You know what defensiveness feels like. It starts when your stomach gets filled with anxiety and it climbs up to your chest and wants to move through your voice box with the gathered momentum and be released on the offending party!!
Defensiveness is usually a natural reaction when something happens that doesn’t meet your expectation of how someone should treat you.
Let’s try something different. Think about that feeling in your stomach and convert it to curiosity. This sounds simple but, requires some work before hand to be sure you can to this.
Authentic curiosity starts with a certain kind of grace that moves toward respect. Grace gives us an opportunity to think the best of another person who may be difficult. It allows us to pull back from judgment and gives us a minute to consider their perspective. People always have a reason for what they say and do. From your perspective what they said or did may be crazy and we can all think of many examples. The crazier the item seems the bigger the reason they have for it. I’m not saying you need to agree with them or their reason their action.
I am inviting you to consider that when people “do crazy” it comes from a place of fear or lack or loss or emptiness and frankly the last thing they need from you is your judgment and contempt.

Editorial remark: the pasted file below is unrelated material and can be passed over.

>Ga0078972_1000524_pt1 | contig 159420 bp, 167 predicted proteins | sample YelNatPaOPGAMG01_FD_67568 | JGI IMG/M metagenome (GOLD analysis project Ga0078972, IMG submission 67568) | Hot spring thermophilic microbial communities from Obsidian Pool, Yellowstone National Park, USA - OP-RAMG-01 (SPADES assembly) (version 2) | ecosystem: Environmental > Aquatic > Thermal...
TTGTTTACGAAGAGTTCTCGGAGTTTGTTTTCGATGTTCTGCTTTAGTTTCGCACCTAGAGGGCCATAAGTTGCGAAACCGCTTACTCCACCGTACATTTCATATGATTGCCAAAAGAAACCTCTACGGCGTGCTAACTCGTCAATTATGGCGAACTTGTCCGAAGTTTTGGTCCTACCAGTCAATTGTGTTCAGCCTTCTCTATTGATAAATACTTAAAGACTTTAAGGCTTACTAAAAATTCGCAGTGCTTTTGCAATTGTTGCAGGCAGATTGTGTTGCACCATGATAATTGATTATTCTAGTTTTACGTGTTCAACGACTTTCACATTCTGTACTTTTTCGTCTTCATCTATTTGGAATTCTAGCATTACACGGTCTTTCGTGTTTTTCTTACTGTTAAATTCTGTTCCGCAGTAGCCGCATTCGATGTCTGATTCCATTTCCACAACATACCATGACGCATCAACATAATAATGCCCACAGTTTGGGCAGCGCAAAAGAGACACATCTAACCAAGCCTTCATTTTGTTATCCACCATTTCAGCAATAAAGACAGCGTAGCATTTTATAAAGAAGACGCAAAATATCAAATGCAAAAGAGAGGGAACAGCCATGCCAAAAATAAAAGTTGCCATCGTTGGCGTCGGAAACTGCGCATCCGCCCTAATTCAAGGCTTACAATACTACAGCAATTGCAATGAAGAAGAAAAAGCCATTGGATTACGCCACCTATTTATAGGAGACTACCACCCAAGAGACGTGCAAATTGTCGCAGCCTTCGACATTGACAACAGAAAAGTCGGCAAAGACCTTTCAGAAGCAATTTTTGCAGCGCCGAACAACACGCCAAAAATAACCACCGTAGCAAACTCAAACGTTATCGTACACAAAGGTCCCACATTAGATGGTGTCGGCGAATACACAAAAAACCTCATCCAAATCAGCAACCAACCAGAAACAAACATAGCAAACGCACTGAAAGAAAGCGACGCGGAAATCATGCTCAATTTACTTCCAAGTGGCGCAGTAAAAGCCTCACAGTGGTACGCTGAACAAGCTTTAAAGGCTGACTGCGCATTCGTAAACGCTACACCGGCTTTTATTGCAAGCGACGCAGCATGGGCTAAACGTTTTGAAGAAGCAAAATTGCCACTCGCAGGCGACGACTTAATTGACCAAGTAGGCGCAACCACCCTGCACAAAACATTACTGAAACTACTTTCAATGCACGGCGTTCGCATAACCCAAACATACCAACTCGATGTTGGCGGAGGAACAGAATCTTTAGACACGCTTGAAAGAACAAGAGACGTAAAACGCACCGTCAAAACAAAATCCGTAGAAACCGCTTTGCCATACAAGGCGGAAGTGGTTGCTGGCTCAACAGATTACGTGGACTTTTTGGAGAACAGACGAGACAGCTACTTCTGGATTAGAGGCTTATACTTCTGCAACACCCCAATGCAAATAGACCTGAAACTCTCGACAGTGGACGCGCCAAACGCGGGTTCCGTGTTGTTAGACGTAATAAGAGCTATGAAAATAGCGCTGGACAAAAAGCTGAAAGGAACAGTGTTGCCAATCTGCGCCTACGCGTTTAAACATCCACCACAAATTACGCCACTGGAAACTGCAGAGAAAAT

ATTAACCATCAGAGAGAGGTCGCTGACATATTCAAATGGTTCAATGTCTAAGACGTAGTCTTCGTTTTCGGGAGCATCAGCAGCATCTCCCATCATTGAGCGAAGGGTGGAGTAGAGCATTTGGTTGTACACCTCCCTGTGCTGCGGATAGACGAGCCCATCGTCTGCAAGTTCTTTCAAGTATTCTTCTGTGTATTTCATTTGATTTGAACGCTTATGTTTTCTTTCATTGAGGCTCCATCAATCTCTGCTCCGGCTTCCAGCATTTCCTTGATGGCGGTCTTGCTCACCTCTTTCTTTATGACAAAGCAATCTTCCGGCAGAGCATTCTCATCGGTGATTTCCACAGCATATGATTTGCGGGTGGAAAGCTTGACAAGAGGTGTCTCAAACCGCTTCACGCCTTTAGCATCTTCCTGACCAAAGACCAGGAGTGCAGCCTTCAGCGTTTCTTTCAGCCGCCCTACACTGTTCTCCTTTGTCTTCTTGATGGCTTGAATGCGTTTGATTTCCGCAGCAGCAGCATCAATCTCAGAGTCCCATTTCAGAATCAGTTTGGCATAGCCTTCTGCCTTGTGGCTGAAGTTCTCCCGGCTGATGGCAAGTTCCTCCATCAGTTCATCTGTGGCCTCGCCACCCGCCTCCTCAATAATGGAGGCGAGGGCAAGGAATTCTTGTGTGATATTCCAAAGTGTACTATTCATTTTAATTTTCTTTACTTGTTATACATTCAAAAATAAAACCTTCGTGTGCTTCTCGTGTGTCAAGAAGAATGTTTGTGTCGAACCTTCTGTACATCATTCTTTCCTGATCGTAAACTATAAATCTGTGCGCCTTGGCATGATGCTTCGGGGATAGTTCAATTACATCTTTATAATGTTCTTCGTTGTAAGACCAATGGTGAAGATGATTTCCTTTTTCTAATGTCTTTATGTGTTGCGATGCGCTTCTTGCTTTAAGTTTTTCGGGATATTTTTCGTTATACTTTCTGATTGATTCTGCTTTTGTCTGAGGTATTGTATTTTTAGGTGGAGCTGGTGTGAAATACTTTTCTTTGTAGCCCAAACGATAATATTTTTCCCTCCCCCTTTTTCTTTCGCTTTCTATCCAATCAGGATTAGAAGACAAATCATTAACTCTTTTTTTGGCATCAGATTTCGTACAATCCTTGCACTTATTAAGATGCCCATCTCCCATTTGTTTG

Knowing this will happen at some time in the future, would it be helpful to consider replacing defensiveness with curiosity? Here’s some benefits:
- It will buy you more time to think about the best possible response.
- They will feel safer in your presence and often talk through crazy and get to a better place simply being heard and respected with your authentic curiosity.
- Your best response brings no regrets.
- Your example is a powerful model to them and others that there is a better way.
It all starts in about ½ a second between stimulus and response. None of us are perfect but you’ll increase your odds of a positive outcome if you rehearse a curiosity filled response in advance of your next difficult encounter. Practice enough and replacing defensiveness with curiosity could change your life.